Today: Books and music
I often feel that way after closing a book, too.
Both Florence numbers would, I'm sure, have been awesome if Wade Robson had choreographed them. Wade's works always hits the right beats and always leaves a lasting impression, whether you like it or not. For example, "Ramalama" was way back in season two, before the current zombie craze really began, and it's still one of my favorites:
Sara and Jose's "Cabaret Hoover" number was also an early one. I think what resonates with me in this one is called "musicality."
Books also have a certain musicality. At the level of language, you could compare it to poetry. But musicality is also created on a larger scale: by which scenes we see and which happen off-page, which words the characters say and which they don't, which parts of the characters' environment they interact with and which gestures they make.
Think of your chapters as songs, or as individual performances set to music. What beats do you want to hit? How fast should this flow? What move should the character make here, and should s/he make it alone? In sync with others? Completely against everyone else's movement? Is there harmony or discordance? Is it loud or soft? Gritty or ethereal? What about the end-- does it finish with a bang? A cacophony? Fade out? Everyone jumping into the air, or collapsing to the ground?
They say there are no new ideas, only new presentations, and that's your job as an author: to find a unique presentation. Wade excels at it. His staging and costumes are sometimes complex, sometimes simple, but always incredible. He combines old and new to create an feel that's original and speaks to me in its creativity. For example, his "Ruby Blue" for Brandon and Janine takes a modern song, combined with quirky costumes, a stark set, and choreography that meshes all sorts of eras and styles, to create something completely unique:
Last season's "Comanche," a song I know from the Pulp Fiction soundtrack, has complex everything: style, set, color, movement, lighting. The camera highlights certain elements at just the right time, and the routine finishes at exactly the right point.
Books are the same way. We get too many details, or too few. The story ends too quickly, or drags on. There's too much old and not enough new-- or sometimes, too much trying to be new and failing. Sometimes a dance is set to a song I just don't like. Sometimes a book is set in a world I just don't like.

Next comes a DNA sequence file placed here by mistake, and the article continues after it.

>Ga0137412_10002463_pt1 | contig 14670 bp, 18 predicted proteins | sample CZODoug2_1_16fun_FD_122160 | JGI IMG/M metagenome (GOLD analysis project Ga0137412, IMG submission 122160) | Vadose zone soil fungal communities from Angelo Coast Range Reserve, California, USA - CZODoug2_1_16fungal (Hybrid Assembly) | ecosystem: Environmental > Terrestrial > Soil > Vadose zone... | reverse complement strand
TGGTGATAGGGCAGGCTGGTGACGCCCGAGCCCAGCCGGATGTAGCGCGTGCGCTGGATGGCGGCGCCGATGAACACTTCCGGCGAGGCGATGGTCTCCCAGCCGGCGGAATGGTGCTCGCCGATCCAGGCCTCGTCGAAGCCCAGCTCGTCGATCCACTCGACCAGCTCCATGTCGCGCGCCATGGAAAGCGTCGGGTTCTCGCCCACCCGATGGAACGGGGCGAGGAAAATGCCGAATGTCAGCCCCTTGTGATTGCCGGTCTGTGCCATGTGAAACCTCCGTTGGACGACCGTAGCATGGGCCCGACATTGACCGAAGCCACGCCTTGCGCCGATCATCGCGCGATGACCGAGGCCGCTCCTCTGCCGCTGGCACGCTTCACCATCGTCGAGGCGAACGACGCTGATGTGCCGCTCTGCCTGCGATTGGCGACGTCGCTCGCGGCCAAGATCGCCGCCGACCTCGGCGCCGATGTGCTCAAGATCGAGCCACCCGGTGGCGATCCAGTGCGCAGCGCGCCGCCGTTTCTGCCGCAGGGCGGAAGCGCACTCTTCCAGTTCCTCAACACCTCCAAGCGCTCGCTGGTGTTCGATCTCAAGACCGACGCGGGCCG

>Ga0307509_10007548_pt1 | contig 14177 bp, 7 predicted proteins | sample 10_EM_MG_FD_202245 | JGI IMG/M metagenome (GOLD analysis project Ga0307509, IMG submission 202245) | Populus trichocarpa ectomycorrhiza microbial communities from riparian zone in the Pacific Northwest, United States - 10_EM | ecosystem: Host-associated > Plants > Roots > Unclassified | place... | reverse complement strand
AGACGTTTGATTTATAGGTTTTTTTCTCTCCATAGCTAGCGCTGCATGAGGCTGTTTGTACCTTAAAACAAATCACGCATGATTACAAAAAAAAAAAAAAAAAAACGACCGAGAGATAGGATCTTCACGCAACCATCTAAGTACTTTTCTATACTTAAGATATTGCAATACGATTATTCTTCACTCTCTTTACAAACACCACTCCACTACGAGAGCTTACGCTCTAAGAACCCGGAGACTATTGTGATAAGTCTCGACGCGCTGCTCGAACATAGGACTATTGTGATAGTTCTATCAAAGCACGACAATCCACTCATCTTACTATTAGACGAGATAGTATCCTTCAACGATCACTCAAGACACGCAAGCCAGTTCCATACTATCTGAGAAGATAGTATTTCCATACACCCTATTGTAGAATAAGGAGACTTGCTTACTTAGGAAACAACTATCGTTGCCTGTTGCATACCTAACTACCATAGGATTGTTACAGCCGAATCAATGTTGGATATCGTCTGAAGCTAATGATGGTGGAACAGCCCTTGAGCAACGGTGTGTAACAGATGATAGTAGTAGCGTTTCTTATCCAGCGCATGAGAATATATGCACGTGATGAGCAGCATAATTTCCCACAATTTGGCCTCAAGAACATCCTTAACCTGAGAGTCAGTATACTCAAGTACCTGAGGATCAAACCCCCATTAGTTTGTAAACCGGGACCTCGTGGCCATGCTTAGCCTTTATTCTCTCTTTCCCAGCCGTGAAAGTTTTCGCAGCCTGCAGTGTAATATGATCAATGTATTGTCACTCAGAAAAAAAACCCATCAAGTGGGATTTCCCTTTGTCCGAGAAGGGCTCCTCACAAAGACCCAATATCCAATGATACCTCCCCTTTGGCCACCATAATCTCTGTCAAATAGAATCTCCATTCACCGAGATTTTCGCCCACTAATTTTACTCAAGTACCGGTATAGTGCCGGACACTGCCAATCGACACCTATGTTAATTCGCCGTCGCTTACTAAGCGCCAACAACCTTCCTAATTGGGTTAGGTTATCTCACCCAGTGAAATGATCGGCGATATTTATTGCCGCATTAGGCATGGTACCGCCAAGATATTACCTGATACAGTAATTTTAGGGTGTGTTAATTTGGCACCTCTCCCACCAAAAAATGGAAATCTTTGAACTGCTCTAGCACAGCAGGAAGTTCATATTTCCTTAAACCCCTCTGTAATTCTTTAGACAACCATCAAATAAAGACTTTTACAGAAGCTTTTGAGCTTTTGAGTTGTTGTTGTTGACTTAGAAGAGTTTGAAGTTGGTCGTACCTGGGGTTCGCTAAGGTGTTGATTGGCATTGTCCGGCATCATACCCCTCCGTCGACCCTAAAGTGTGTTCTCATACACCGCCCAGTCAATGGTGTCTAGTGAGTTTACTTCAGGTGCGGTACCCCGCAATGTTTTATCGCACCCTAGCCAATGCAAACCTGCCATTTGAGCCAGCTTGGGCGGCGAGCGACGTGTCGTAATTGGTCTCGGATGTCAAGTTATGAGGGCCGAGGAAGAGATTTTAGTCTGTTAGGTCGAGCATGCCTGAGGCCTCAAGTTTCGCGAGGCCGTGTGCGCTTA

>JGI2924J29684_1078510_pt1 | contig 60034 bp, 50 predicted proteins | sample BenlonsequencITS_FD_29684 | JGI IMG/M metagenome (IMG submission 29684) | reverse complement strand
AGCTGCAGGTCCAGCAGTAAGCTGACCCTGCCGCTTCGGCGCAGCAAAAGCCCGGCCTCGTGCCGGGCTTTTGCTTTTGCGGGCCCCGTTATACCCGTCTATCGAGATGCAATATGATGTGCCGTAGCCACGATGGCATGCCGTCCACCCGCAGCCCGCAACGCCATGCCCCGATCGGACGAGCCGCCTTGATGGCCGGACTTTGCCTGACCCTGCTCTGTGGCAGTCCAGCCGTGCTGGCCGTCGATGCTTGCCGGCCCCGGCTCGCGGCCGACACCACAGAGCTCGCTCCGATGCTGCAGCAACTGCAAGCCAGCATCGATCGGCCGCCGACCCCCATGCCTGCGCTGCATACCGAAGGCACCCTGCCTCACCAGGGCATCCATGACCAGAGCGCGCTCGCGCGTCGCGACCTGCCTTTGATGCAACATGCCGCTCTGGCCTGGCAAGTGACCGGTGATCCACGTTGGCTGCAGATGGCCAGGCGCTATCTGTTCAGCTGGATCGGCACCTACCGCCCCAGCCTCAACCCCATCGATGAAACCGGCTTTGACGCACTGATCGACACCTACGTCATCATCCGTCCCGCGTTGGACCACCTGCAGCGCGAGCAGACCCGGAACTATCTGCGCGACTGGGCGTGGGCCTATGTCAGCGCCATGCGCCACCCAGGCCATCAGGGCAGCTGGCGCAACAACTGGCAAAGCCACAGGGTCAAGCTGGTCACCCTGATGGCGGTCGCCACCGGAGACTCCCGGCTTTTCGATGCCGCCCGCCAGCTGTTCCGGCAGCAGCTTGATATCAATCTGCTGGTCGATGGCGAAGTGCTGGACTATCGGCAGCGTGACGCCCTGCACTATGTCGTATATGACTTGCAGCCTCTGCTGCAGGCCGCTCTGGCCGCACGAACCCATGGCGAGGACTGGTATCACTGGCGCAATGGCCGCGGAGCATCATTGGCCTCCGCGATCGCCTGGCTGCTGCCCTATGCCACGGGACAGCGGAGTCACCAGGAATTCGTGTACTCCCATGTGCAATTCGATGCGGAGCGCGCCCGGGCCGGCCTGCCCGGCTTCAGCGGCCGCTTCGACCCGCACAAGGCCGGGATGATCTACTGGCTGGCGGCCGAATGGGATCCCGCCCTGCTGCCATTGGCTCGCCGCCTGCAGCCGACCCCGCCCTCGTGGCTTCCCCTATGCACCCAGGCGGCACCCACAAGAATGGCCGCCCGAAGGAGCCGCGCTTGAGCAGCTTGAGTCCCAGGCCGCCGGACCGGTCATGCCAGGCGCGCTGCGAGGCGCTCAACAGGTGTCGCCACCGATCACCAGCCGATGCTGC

Like this one. I'm just not a fan.
But Wade's routines usually create a little world I'd like to explore, often by adding a touch of bizarre to something normal. Writers do the same thing: the English mountains of Hogwarts, the foggy town of Forks, the brutal ruins of the Hunger Games' Appalachia, the frostbitten forests of Mercy Falls-- they all take something familiar, add a sense of mystery, and result in a world readers want to wallow around in.
Your world doesn't have to be fantastical, though. Jandy Nelson's main character in The Sky is Everywhere forces us to see the world through her poetic lens. John Green's characters frame it with humor. Courtney Summers makes us see it starkly, and Laurie Halse Anderson forces us to break down the very words we use to describe it. That feeling of "wow, I've never seen it this way before" is what resonates.
A writing playlist can help with all of this. It can also hinder. Sometimes song lyrics are inspiring and perfect and wonderful. But sometimes, they make it easy to fall into the same 'ole thing: love scenes to a ballad, fight scenes to heavy metal, and a nice instrumental interlude for the saggy middle. Try interspersing your playlist with songs whose lyrics don't fit your book at all, but whose beat drives the feeling you're trying to accomplish. Find an instrumental song whose mood you love and free associate words or lines of poetry with it. Picture it as a foreign movie-- what songs would accompany the scene if you couldn't understand the words? (The aforementioned Maggie Steifvater has a great post on music and mood, too.)
Of course there's another writing lesson to be learned here. Remember the "what happens on the internet stays on the internet" advice? Or "it's a long road to success, don't give up, keep trying"? Turns out that's true for choreographers as well. Here's a very young Wade with Paula Abdul:
Annnnd an older Wade showing us "The Spongebob Shuffle."
Here's hoping our work hits the right beats-- and that our own debuts are less embarrassing in twenty years. :)